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[Opinion] A Food Base in Eastern Siberia

Posted April. 17, 2008 04:48,   


Lee Byeong-hwa, the 63-year-old chairman of the International Agricultural Development Institute under the Ministry of Food, Agriculture, Forestry and Fisheries, is a pioneer in establishing an overseas food base. Over the past two decades, Lee, also a farmer, has been calling for the “development of the Littoral Province of Eastern Russia as our food base.” He first conceived of the idea in 1989 when he was invited as an advisor to the Soviet president regarding agricultural economy of the Russian Far East. For Lee, who expected Korea to suffer a food shortage some day, the province was an optimal alternative.

85 percent of the coast of Eastern Siberia is rolling hills with abundant sunlight--a perfect combination for farmland. Moreover, there are only two million people on land that is 1.6 times larger than South Korea. Most of the farmland is leased to foreigners or foreign corporations for long periods. Since that visit, Lee has said, “Let’s farm the Littoral Province,” at every chance he gets. He has been to the province 134 times. At first, his idea was mocked. People wondered why Korean farmers should go all the way to the Littoral Province to farm when there was more than enough rice in Korea.

However, things have changed. Corporations, and religious and cultural organizations, including Hyundai Heavy Industries, Univera, Halim, Daesunjinrihoe and the Northeast Asia Cultural Exchange Association, have gone to the province to farm 3 billion square meters of land, a sixth of South Korea’s arable land and seven times the entire area of Seoul. The rice produced there is popularly known in the market as “well-being” rice. The rice has also been provided to North Korea as part of humanitarian assistance in 28 different occasions. Lee believes that the optimal workforce is a combination of ethnic Koreans living there and North Koreans. After all, ethnic Koreans accounted for 70 percent of the province’s population before 1937, when Stalin forced 173,000 ethnic Koreans to relocate to Central Asia. Now, the number of North Korean workers there is significant.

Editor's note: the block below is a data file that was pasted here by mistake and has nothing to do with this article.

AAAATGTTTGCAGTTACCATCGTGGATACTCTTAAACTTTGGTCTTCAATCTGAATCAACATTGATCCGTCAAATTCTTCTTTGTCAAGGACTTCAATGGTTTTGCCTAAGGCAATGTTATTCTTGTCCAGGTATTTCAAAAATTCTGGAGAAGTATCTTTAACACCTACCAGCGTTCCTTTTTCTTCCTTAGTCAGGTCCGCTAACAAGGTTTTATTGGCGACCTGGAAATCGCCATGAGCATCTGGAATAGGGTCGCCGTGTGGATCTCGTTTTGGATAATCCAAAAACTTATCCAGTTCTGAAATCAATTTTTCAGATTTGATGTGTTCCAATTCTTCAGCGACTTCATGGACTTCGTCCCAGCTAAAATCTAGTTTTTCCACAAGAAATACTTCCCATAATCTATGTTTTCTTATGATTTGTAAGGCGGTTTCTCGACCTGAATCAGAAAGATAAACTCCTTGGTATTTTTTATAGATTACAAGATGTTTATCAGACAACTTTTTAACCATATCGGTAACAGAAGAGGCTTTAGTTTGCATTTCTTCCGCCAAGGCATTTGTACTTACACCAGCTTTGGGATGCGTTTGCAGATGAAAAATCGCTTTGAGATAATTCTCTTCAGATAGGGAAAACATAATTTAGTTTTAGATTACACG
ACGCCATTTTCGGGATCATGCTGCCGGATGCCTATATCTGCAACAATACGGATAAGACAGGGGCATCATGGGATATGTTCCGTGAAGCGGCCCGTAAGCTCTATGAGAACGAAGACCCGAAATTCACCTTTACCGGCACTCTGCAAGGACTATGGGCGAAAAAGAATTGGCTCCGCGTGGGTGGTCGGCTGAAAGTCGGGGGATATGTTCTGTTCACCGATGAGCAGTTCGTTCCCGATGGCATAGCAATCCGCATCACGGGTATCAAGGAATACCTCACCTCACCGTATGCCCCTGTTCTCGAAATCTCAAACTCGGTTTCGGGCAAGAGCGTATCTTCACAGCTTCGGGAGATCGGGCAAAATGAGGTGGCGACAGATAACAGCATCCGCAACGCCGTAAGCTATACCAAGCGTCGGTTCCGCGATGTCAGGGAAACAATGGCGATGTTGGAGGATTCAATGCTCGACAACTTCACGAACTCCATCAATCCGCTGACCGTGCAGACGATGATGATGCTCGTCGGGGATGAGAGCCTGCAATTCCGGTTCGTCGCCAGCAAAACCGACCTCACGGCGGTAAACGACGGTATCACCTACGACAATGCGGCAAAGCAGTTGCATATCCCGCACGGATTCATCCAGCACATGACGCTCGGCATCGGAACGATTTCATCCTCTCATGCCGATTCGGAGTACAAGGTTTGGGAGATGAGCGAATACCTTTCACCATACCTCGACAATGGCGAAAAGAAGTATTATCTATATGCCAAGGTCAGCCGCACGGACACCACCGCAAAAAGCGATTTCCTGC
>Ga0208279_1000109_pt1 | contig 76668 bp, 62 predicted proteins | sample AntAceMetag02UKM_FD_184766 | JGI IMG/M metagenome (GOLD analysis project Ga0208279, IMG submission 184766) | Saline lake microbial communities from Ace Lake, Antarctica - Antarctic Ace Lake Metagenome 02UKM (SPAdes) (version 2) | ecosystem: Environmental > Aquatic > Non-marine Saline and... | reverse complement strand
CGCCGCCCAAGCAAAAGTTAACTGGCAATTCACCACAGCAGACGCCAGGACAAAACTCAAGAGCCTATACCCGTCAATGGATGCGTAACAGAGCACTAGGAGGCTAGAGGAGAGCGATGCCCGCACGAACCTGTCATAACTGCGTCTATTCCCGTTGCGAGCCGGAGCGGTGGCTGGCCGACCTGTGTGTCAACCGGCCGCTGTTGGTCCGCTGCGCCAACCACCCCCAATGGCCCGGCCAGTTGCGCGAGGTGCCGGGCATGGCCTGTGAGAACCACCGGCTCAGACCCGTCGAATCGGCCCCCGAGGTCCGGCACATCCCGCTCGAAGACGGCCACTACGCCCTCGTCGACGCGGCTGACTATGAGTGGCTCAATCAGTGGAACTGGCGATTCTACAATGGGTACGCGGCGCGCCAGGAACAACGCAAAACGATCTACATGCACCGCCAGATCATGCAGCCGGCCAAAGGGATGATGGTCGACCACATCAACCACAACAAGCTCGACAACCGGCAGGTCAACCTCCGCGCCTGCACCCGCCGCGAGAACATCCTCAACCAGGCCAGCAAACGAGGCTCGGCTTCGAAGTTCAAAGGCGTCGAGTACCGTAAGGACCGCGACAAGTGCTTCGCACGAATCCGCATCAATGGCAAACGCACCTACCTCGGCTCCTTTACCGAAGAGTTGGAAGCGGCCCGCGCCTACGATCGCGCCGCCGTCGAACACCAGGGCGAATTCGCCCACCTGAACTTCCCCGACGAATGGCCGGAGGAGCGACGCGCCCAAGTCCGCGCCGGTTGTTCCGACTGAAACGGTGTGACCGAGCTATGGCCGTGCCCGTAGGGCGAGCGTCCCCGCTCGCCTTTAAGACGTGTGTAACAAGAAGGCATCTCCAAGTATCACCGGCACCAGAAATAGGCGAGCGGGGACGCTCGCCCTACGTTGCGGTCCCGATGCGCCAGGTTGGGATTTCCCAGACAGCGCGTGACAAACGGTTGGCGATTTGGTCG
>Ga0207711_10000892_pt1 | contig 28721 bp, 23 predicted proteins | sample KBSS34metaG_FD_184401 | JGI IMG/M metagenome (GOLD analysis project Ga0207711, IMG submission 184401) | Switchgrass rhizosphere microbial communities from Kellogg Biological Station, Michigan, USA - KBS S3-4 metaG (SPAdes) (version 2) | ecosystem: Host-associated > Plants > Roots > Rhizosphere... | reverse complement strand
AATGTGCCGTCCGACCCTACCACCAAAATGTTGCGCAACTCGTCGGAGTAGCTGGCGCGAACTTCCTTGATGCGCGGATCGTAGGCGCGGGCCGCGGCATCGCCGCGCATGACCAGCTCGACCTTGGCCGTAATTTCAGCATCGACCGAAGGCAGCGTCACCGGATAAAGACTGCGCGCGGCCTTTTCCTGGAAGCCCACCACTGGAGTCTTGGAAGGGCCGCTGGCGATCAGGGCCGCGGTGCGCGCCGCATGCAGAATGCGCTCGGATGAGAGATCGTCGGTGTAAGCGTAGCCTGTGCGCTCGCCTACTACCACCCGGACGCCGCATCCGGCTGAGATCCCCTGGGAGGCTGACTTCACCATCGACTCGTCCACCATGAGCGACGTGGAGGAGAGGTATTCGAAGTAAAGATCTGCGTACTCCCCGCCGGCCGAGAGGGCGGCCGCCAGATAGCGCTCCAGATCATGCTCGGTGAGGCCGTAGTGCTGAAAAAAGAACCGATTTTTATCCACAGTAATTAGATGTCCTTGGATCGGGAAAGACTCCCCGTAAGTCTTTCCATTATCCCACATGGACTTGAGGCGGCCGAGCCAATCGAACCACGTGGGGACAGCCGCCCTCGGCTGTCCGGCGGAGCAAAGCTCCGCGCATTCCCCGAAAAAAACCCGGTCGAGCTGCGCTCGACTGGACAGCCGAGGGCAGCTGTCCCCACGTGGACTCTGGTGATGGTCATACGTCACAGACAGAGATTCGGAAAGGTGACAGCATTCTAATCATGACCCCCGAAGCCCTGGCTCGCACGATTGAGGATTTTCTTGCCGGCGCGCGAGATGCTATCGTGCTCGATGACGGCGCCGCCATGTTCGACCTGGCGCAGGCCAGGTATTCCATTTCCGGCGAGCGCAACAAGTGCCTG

President Lee Myung-bak also mentioned the province as Korea’s potential overseas food base. Chairman Lee said that the president’s point was accurate, explaining that the province meets every condition to become a good food base. According to him, soy and wheat produced there can more than enough fill Korea’s shortfalls. The problem is the prohibitive agricultural import tariffs that reach 200 to 400 percent. He said, “Korea is the only country to impose tariffs on produce from its own overseas food base in which it invested capital and manpower.” This overseas food base, discovered by an agricultural pioneer, is like a ray of hope for Korea at a time of global food shortages.

Editorial Writer Heo Mun-myeong (angelhuh@donga.com)